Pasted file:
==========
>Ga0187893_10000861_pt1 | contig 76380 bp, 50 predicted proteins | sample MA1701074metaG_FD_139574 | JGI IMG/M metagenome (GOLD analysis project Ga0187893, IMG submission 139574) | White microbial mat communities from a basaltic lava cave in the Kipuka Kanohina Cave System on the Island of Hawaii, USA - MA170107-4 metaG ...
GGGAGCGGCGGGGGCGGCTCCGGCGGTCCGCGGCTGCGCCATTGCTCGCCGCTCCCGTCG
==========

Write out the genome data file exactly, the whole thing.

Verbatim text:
>Ga0187893_10000861_pt1 | contig 76380 bp, 50 predicted proteins | sample MA1701074metaG_FD_139574 | JGI IMG/M metagenome (GOLD analysis project Ga0187893, IMG submission 139574) | White microbial mat communities from a basaltic lava cave in the Kipuka Kanohina Cave System on the Island of Hawaii, USA - MA170107-4 metaG ...
GGGAGCGGCGGGGGCGGCTCCGGCGGTCCGCGGCTGCGCCATTGCTCGCCGCTCCCGTCG